Opposition calls for emergency debate on prosecution of Vice-Admiral Mark Norman
Opposition MPs are calling for the House of Common’s Standing Committee on National Defence to hold an emergency meeting on the government’s conduct in the investigation and prosecution of Vice-Admiral Mark Norman, CTV News has learned.
Federal prosecutors stayed a breach of trust charge against the military’s former second-in-command last week, staving off a potential political headache for Prime Minister Justin Trudeau’s Liberals ahead of this fall’s election.
In a letter dated May 12 and addressed to Jean-Marie David, the clerk of the committee, MPs accused Trudeau of prejudicing this investigation by “inappropriately anticipating that the RCMP’s investigation would result in a prosecution.”
“This suggests that he and his cabinet had inappropriate access to information regarding an independent criminal proceeding,” it added.
The letter also accuses the government of political interference in a shipbuilding contract and of smearing Norman, which it claims has had “a deleterious effect on the morale of the Canadian Armed Forces.”
If the committee agrees to study the matter, it will move a motion calling on Norman, Trudeau and more than a dozen current and former government officials, including Defence Minister Harjit Sajjan and Public Safety Minister Ralph Goodale to testify before the committee in televised hearings.
The motion requests that the witnesses appear no later than May 24, 2019, and that their appearances before the committee last for at least one hour.
The letter is signed by three Conservative MPs and one NDP MP. They request that the committee meet within five days.
The Liberals have a majority on the committee, which will have to decide whether to green light the study.
In a statement to CTV News, Todd Lane, the press secretary for the Minister of National Defence, said, “Committees operate independently of government, and we will wait for the outcome of their deliberations.”
He continued, “As for the process regarding Vice-Admiral Norman, the Public Prosecution Service of Canada noted when staying the charges that ‘no other factors were considered in this decision, nor was there any conduct or influence from outside the PPSC, including political influence in either the initial decision to prosecute Mr. Norman or in the decision to stay the charge.’ Any accusations to the contrary are baseless and absurd.”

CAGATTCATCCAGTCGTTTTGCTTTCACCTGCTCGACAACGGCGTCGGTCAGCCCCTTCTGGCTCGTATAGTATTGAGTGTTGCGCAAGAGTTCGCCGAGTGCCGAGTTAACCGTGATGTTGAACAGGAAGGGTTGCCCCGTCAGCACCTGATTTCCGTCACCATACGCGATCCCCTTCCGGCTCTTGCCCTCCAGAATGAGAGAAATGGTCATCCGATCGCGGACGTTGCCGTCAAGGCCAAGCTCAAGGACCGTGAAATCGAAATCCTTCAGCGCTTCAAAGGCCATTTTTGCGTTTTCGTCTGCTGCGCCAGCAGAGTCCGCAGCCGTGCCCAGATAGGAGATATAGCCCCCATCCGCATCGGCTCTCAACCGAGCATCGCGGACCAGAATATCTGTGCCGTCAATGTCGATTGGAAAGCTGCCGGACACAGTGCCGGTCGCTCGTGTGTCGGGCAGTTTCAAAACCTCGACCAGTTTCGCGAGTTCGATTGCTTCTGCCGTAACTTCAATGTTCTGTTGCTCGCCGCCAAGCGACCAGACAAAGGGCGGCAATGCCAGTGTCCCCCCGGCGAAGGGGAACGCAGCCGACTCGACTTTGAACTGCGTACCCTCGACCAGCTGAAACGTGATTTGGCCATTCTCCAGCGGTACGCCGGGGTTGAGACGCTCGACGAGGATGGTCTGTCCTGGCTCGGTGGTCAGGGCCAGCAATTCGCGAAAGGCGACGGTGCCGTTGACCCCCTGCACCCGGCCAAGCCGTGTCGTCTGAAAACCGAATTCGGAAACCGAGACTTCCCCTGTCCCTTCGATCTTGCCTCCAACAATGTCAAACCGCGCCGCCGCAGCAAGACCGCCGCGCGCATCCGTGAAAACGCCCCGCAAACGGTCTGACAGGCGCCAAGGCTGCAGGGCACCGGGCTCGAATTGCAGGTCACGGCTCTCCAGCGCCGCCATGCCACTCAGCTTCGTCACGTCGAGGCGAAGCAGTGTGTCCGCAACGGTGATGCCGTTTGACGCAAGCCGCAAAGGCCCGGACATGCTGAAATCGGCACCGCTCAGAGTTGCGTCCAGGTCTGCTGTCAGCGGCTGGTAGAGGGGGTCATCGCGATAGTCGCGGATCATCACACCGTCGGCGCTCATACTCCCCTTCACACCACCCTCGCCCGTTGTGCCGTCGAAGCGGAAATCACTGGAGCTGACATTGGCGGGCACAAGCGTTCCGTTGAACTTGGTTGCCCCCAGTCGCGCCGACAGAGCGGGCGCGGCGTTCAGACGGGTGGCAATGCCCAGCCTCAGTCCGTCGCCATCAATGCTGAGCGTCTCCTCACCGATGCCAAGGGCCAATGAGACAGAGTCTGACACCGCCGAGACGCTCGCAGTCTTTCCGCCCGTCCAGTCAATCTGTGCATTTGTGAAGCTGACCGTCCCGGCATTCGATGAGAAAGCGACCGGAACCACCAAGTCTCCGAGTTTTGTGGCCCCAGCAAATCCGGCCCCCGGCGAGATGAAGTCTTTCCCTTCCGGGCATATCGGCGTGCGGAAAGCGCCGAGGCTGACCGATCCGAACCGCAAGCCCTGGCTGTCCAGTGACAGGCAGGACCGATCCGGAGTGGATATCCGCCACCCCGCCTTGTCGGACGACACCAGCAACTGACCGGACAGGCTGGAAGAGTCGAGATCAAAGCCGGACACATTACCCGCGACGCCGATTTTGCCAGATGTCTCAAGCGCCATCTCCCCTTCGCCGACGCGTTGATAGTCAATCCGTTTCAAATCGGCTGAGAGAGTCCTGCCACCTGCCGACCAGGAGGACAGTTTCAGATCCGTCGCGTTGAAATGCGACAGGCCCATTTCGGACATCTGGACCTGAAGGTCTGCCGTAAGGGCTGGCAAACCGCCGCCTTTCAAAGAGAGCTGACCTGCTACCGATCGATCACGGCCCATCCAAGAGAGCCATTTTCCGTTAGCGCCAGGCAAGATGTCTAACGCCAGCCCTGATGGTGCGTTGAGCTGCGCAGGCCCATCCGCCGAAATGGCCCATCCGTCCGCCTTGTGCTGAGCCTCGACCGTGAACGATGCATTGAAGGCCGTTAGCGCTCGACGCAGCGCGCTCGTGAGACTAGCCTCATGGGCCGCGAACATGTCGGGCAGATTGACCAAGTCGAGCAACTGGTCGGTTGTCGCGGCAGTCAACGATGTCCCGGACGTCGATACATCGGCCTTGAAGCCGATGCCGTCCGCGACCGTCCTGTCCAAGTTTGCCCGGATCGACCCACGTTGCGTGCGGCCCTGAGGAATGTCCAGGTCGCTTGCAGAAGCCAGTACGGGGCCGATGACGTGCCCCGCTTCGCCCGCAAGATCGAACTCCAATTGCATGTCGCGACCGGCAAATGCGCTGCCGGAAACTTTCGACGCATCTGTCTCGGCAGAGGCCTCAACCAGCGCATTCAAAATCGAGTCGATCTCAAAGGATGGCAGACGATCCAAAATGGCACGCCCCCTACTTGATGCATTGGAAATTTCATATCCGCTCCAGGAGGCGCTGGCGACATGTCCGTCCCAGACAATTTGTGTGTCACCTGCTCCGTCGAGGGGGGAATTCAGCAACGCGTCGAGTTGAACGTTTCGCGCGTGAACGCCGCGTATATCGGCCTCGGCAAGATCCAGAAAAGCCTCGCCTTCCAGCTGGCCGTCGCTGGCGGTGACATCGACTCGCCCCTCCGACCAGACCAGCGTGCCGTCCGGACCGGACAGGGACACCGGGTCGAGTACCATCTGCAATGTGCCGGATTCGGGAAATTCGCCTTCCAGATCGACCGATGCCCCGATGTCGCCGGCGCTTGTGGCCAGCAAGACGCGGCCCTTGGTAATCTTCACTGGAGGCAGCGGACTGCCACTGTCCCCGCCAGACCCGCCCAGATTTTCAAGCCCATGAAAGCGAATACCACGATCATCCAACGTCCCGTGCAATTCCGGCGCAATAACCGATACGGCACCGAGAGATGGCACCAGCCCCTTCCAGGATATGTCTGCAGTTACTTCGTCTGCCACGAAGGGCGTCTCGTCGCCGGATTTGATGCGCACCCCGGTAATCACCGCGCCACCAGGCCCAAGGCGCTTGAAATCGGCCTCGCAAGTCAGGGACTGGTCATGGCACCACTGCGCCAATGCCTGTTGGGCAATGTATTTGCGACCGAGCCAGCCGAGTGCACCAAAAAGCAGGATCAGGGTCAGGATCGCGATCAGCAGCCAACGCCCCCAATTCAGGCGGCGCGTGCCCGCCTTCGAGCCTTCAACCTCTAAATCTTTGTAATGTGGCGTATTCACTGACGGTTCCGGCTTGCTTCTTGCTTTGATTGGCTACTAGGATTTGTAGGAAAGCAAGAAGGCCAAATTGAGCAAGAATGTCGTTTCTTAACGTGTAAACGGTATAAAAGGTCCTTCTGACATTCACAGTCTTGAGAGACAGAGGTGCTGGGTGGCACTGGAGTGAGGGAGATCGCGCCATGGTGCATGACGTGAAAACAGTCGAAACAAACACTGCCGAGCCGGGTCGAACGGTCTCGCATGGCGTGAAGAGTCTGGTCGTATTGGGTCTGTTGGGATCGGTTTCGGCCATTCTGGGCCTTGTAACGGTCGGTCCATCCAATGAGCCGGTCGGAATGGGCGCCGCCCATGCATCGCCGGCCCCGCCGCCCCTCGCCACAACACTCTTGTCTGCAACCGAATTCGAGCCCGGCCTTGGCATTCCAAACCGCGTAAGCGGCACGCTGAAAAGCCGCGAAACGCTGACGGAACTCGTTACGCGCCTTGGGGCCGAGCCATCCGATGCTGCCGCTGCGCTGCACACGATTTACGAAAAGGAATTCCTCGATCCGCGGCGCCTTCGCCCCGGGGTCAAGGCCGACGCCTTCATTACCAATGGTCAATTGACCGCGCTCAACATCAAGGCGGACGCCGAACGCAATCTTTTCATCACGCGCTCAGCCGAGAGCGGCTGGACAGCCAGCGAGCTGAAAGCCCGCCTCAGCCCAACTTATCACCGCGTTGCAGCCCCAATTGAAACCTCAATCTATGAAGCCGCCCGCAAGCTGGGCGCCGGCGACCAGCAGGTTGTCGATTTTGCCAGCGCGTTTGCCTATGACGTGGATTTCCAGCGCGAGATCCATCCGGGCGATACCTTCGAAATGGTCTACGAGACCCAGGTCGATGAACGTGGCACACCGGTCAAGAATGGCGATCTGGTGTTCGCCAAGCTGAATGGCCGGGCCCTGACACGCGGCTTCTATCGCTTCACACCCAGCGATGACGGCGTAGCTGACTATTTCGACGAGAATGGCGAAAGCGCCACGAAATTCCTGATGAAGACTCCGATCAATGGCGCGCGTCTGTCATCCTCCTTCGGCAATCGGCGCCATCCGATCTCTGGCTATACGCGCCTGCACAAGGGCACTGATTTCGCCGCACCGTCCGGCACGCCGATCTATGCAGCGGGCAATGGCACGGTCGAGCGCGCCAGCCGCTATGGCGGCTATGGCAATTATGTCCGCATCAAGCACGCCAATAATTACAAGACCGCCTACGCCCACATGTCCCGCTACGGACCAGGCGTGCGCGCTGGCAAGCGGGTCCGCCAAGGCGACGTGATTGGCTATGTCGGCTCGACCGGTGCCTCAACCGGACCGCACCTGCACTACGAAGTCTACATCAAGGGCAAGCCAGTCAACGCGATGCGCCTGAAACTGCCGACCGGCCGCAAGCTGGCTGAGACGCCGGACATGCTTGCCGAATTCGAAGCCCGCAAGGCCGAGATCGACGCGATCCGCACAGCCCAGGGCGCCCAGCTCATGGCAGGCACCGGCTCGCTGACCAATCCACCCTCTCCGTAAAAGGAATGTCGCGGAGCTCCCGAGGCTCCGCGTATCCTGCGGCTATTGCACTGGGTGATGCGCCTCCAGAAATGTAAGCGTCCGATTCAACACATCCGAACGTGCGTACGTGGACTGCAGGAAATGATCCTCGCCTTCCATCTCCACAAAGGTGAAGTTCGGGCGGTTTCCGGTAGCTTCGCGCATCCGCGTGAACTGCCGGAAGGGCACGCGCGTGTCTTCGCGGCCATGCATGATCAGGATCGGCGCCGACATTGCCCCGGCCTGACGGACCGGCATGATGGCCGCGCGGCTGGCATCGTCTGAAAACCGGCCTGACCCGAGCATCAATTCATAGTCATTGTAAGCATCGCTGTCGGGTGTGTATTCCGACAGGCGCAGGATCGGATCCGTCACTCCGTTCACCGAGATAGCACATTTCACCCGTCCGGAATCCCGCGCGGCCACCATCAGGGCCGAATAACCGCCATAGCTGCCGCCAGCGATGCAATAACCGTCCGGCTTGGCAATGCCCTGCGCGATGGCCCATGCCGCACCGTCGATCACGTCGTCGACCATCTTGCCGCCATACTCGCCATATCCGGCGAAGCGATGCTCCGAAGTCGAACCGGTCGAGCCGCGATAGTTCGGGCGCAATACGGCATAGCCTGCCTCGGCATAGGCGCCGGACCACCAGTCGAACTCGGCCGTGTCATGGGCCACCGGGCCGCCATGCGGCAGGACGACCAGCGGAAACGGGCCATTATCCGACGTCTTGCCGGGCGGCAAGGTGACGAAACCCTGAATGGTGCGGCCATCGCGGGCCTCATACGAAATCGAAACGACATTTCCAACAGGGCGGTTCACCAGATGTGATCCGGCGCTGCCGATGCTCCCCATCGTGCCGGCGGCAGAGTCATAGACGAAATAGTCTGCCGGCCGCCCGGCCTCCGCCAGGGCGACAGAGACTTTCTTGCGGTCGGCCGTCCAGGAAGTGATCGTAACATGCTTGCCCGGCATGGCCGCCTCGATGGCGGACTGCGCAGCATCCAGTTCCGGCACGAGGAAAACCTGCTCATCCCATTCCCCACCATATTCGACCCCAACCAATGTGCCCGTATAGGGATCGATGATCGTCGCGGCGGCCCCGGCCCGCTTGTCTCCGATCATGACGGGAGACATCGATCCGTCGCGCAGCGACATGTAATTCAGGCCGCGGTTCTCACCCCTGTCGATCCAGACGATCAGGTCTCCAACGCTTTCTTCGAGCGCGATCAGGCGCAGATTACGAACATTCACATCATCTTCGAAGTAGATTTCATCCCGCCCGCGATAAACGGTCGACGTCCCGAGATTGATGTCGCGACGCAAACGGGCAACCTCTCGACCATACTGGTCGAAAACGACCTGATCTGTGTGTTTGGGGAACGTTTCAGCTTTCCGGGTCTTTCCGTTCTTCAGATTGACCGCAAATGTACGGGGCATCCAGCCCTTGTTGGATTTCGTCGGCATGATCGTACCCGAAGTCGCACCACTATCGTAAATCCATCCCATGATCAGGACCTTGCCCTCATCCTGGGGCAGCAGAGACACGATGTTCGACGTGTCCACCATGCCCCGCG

Norman’s breach of trust charge stemmed from the alleged leak of a secret cabinet decision to delay the signing of a nearly $700-million sole-sourced contract to retrofit a Navy ship with the Quebec-based Chantier Davie Shipyard. Norman, who was suspended from the military because of the charge, has denied any wrongdoing.
Ahead of the trial, which was slated to begin in August, Norman’s defence lawyer, Marie Henein, had accused the Liberal government of withholding thousands of documents that she had requested to bolster Norman’s defence.
“What you don’t do is you don’t put your finger and try to weigh in on the scales of justice, that is not what should be happening,” Henein said at a news conference earlier this week.
Last week, federal prosecutors stayed the charge because they said it had no “reasonable prospect of conviction.”
But the staying of the charge has not quieted the controversy around the case, with Norman saying that he has an “important story to tell Canadians.”
“This has not been a good week for the Liberals,” said Lydia Miljan, a political science professor at the University of Windsor, adding that there “are still a lot of unanswered questions.”
Opposition MPs have seized on Henein’s statements, accusing the Liberals of covering up or suppressing information that they claim could have put an end to the matter much earlier.
“This, I believe, has been a massive miscarriage of justice in our justice system, for (the Department of National Defence) and for Canada broadly,” former defence minister and Conservative MP Peter Mackay told CTV’s Question Period. “This was a very dark chapter in the way Mark Norman was treated.”
Royal Canadian Mounted Police said it respected the Crown’s decision and defended its investigation as “thorough, independent and highly professional.”
Sajjan told CTV’s Question Period on Sunday that he regrets “the fact Vice-Admiral Norman had to go through this,” but he did not apologize.
Trudeau has denied accusations of political interference in an independent criminal matter, and the government has said it will cover the cost of Norman’s legal fees.
“The processes in this case have unfolded in a proper manner, completely independent of government, as they should have,” he said at a press conference in Edmonton last week.